Here at Feedback Labs, we know that feedback is infectious. Over the past year, from blog posts to the annual Feedback Summit, we’ve seen our peer organizations actively engaging in innovative ways to close the loop in their own work. This kind of collective action is vital to the health and prosperity of our sector. Because it is so important, we must continue to press further: How will the ethos of feedback become a sector-wide norm? How do we ensure that people feel capable of implementing the ideas that we believe in so fiercely?
Last month, the Hewlett Foundation published a report that answered some of our questions. “Peer to Peer: At the Heart of Influencing Effective Philanthropy” explores the pathways and connections that practice knowledge takes as it journeys through communities. Researchers utilized phone interviews, case studies, an online survey, and a literature review to paint a picture of the flow of knowledge among foundation staff members.
The researchers identified 3 phases required to move practice knowledge into implementation: gathering, vetting, and using. As we read through the report, we immediately recognized the direct correlation to our work: How can we ensure that feedback practice knowledge is not only gathered, but actually used and implemented? We reflect here on some useful takeaways, and invite you to help us answer some lingering questions. Help us deepen our peer to peer relationships by contributing (anonymously!) to the polls below.
1. KNOWLEDGE GATHERING: A Phone Call Away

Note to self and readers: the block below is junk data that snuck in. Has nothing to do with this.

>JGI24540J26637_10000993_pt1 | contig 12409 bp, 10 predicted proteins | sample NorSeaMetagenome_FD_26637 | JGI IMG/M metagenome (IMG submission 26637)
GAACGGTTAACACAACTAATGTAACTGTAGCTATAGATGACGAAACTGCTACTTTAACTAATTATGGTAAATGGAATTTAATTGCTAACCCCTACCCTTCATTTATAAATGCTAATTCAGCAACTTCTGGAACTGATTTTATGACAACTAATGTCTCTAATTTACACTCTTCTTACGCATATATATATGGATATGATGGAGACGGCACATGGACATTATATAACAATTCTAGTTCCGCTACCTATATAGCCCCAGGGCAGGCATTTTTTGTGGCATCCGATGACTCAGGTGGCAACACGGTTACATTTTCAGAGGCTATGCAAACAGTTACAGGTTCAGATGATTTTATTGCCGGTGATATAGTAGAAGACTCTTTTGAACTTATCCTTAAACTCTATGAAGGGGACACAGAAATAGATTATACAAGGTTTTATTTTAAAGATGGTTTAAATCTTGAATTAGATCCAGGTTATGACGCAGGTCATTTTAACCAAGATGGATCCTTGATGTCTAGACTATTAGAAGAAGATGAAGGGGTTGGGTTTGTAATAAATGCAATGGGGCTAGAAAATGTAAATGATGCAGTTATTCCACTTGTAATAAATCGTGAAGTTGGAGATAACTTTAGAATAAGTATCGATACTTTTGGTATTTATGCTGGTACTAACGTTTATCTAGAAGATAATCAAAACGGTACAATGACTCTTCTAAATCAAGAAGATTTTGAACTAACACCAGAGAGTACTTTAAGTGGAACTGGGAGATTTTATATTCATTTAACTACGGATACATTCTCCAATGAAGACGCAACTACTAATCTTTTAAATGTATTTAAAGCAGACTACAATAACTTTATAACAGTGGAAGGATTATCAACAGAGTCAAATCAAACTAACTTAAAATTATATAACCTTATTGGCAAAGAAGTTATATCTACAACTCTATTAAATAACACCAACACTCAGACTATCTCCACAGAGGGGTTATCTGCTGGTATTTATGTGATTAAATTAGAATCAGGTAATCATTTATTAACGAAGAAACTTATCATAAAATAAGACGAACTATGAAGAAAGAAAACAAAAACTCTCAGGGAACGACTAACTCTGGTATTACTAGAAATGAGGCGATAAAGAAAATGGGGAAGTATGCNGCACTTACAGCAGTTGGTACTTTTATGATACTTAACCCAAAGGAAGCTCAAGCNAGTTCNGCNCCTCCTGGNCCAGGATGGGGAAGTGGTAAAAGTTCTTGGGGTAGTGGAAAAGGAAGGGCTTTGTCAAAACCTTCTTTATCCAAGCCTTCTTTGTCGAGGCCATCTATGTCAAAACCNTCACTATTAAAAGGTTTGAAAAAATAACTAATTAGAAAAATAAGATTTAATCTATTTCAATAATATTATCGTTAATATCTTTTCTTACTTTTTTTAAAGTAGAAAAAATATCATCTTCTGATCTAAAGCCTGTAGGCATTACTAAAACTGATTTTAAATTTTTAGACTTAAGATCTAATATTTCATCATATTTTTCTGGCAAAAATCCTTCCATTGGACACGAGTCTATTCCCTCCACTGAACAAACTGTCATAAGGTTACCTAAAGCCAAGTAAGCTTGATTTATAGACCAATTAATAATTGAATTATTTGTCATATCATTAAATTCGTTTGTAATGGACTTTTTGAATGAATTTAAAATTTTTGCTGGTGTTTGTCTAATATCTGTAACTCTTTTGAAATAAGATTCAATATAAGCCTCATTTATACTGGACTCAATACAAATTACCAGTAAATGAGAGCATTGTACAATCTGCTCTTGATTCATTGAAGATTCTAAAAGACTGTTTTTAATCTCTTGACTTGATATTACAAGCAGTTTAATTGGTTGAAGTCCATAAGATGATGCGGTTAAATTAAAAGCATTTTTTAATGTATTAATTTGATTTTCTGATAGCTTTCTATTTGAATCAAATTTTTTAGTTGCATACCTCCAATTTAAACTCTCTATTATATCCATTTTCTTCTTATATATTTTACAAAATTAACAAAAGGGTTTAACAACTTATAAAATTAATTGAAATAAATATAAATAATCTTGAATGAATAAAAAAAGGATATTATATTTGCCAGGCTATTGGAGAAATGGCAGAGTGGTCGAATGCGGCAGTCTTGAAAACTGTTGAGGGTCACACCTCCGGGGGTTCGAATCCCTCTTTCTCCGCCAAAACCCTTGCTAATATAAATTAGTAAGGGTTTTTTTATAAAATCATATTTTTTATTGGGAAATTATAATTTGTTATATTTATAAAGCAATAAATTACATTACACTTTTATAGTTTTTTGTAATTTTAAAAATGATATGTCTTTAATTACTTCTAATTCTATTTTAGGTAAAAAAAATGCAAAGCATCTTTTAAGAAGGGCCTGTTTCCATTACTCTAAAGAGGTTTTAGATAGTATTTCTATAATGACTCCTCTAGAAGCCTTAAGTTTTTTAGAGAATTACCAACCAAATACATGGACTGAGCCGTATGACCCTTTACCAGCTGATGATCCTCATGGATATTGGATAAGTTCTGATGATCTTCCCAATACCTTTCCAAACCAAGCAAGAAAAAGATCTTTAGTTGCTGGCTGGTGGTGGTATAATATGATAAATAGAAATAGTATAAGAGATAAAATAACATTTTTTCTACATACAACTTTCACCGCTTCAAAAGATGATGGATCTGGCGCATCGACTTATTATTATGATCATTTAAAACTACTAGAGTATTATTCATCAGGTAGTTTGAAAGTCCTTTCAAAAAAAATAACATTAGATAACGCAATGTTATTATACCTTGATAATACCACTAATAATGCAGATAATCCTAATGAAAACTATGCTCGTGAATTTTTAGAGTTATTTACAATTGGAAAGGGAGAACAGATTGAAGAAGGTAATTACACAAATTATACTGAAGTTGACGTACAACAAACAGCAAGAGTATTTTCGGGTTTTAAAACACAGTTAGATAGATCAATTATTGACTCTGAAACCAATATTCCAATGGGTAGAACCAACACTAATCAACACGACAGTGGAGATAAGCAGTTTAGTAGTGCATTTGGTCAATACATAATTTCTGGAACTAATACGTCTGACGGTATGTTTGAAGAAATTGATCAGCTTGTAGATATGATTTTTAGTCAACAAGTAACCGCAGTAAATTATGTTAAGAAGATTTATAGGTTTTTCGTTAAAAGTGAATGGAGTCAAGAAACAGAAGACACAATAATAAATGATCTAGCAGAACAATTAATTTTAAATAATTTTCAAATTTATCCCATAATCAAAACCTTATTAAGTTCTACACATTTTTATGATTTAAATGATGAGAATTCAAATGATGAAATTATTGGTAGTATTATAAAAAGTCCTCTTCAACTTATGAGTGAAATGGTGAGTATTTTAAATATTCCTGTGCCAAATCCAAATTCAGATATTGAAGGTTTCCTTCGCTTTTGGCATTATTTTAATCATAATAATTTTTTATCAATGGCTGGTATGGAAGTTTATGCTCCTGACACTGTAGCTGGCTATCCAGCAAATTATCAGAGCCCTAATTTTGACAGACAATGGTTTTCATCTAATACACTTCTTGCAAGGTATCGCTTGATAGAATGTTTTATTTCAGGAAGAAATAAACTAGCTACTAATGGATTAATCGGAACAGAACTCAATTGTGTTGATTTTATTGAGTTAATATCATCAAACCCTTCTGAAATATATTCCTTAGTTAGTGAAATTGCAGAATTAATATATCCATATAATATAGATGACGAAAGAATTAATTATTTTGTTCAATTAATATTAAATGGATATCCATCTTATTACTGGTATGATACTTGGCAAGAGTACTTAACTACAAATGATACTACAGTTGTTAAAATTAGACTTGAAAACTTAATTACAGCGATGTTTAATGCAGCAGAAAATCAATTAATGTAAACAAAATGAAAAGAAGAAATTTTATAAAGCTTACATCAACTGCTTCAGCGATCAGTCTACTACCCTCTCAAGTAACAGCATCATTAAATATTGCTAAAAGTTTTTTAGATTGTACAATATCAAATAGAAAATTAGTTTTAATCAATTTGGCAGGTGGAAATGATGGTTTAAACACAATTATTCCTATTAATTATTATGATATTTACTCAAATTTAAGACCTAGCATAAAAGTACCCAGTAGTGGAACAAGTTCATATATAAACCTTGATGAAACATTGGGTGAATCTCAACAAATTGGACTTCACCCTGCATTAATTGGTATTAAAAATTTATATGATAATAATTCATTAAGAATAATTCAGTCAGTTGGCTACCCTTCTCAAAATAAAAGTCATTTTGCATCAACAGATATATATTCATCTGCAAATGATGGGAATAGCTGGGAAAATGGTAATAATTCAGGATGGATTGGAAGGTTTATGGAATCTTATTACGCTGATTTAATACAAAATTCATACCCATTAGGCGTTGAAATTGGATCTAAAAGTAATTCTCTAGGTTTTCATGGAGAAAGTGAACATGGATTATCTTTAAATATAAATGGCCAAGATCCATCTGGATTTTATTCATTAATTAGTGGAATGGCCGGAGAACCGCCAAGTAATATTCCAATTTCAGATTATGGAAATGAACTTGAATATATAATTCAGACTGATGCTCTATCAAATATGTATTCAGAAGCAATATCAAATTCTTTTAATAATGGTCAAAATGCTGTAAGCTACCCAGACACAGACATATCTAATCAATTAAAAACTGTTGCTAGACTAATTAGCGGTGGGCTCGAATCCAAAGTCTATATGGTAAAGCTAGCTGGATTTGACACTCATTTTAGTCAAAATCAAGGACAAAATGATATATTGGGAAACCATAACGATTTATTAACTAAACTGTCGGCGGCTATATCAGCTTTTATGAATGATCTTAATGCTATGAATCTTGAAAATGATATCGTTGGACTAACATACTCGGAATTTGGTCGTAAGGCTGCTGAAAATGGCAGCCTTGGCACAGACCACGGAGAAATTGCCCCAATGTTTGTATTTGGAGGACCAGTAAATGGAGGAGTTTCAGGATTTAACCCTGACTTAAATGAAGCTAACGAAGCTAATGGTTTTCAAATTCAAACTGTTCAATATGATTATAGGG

People receive way too many emails. All of us know this. And all of us contribute to the problem. 92% of the study’s 738 respondents identified colleague and peer interactions as one of the primary sources that they use to gather practice knowledge. Essentially, when people are looking for something, they would much rather knock on the office door of their neighbor or call someone up on the phone whose opinion they trust than comb through their email inbox.
Additionally, 83% of survey respondents identified professional conferences as primary arenas for accessing practice knowledge. Our third annual Feedback Summit, scheduled for November, is not only a means of fostering a culture of feedback within as many organizations as possible, but it also provides an opportunity for our attendees to establish a trusted network of peers that they know will pick up the phone.
2. KNOWLEDGE VETTING: Information You Can Trust
Researchers found that blog posts, tweets, reports, and emails tend to enter and exit people’s lives very quickly, often without a second glance. Simply seeing an email or scrolling past a tweet is not enough for someone to actively engage with content. However, if a colleague or a trusted peer specifically suggests an article for someone, they are more inclined to read it. At that point, it has already been vetted and deemed as valuable. Further, people are more likely to read information if it has been summarized and simplified down into a few paragraphs or a bulleted list. This begs one big question:
3. KNOWLEDGE USE: An Arsenal of Support
Simply finding an audience for practice knowledge isn’t enough. Practice knowledge is only useful if it actually changes the way organizations operate. Hewlett’s report found that knowledge gets implemented when it is supported by products, leadership, and advice from colleagues. In order for feedback to become the norm, we may need an army of ambassadors.
The title of Hewlett’s report makes one thing clear: ‘Peer to peer’ interactions are essential to creating meaningful change. We value our peers and colleagues immensely: we want your feedback and we promise to close the loop. If you have any reactions or answers to the questions posed above, please reach out to us in the comments, on Twitter, via email, or through carrier pigeon. We want to hear your voice, however it may be transmitted!